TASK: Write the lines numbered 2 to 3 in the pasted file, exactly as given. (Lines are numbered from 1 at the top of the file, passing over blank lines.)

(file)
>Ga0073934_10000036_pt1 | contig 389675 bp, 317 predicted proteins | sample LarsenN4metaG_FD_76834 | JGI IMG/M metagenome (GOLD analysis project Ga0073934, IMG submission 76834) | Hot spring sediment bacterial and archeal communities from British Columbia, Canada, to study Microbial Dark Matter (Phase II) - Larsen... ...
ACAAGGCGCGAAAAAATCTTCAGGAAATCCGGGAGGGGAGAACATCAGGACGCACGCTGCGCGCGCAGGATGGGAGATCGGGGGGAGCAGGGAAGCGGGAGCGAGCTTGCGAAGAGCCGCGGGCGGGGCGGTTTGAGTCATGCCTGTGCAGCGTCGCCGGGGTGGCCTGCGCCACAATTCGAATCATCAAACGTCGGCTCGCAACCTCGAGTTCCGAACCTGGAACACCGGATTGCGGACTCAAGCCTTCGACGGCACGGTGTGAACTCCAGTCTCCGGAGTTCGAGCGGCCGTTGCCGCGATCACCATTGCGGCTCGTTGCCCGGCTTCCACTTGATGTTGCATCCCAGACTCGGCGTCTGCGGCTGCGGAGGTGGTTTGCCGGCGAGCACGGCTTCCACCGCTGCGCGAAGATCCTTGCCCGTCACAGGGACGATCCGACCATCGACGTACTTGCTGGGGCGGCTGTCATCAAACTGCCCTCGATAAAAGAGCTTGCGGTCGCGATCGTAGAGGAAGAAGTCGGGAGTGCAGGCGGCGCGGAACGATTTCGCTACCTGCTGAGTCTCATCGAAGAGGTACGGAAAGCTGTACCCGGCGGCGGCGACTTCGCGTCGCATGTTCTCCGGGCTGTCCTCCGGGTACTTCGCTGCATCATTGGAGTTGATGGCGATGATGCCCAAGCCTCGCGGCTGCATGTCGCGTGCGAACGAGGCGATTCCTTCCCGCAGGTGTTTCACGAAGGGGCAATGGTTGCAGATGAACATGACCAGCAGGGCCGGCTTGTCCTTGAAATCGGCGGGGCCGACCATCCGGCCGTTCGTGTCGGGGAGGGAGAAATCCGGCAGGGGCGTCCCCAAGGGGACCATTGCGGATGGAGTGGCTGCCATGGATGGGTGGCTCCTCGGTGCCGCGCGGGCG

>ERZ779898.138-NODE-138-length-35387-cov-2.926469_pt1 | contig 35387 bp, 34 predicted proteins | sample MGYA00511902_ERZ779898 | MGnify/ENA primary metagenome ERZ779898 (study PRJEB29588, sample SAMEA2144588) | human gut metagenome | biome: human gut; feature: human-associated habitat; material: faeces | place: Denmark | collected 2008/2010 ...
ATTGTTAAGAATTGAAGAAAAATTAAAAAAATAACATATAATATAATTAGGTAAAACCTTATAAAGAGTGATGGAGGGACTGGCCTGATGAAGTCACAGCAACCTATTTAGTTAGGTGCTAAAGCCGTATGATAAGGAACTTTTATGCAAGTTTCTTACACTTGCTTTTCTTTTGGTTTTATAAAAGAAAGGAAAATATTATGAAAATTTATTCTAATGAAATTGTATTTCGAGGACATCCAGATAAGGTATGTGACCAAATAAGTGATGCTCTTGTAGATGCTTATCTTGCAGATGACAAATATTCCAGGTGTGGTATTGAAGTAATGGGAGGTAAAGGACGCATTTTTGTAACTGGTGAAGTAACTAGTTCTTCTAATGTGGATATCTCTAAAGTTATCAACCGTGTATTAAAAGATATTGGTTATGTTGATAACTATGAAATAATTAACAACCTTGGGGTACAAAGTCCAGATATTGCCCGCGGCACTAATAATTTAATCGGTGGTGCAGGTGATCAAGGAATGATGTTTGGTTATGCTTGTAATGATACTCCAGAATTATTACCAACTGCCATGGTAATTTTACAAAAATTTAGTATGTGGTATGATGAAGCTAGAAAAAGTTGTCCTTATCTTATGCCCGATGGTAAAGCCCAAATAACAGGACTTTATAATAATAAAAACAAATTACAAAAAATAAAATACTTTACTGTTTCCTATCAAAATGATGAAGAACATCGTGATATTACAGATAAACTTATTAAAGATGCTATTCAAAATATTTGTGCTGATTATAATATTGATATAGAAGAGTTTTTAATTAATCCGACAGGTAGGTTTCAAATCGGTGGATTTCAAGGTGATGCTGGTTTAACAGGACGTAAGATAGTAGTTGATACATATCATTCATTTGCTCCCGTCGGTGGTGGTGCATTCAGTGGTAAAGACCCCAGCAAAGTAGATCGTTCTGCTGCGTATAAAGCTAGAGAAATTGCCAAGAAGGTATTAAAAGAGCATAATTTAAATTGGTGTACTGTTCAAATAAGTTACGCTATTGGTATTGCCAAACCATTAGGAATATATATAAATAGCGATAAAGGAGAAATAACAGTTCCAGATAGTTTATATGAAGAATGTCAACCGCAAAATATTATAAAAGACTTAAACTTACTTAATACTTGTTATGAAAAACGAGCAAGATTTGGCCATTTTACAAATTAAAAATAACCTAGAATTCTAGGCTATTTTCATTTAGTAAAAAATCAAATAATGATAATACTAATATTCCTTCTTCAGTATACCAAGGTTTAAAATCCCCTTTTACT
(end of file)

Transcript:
ACAAGGCGCGAAAAAATCTTCAGGAAATCCGGGAGGGGAGAACATCAGGACGCACGCTGCGCGCGCAGGATGGGAGATCGGGGGGAGCAGGGAAGCGGGAGCGAGCTTGCGAAGAGCCGCGGGCGGGGCGGTTTGAGTCATGCCTGTGCAGCGTCGCCGGGGTGGCCTGCGCCACAATTCGAATCATCAAACGTCGGCTCGCAACCTCGAGTTCCGAACCTGGAACACCGGATTGCGGACTCAAGCCTTCGACGGCACGGTGTGAACTCCAGTCTCCGGAGTTCGAGCGGCCGTTGCCGCGATCACCATTGCGGCTCGTTGCCCGGCTTCCACTTGATGTTGCATCCCAGACTCGGCGTCTGCGGCTGCGGAGGTGGTTTGCCGGCGAGCACGGCTTCCACCGCTGCGCGAAGATCCTTGCCCGTCACAGGGACGATCCGACCATCGACGTACTTGCTGGGGCGGCTGTCATCAAACTGCCCTCGATAAAAGAGCTTGCGGTCGCGATCGTAGAGGAAGAAGTCGGGAGTGCAGGCGGCGCGGAACGATTTCGCTACCTGCTGAGTCTCATCGAAGAGGTACGGAAAGCTGTACCCGGCGGCGGCGACTTCGCGTCGCATGTTCTCCGGGCTGTCCTCCGGGTACTTCGCTGCATCATTGGAGTTGATGGCGATGATGCCCAAGCCTCGCGGCTGCATGTCGCGTGCGAACGAGGCGATTCCTTCCCGCAGGTGTTTCACGAAGGGGCAATGGTTGCAGATGAACATGACCAGCAGGGCCGGCTTGTCCTTGAAATCGGCGGGGCCGACCATCCGGCCGTTCGTGTCGGGGAGGGAGAAATCCGGCAGGGGCGTCCCCAAGGGGACCATTGCGGATGGAGTGGCTGCCATGGATGGGTGGCTCCTCGGTGCCGCGCGGGCG

>ERZ779898.138-NODE-138-length-35387-cov-2.926469_pt1 | contig 35387 bp, 34 predicted proteins | sample MGYA00511902_ERZ779898 | MGnify/ENA primary metagenome ERZ779898 (study PRJEB29588, sample SAMEA2144588) | human gut metagenome | biome: human gut; feature: human-associated habitat; material: faeces | place: Denmark | collected 2008/2010 ...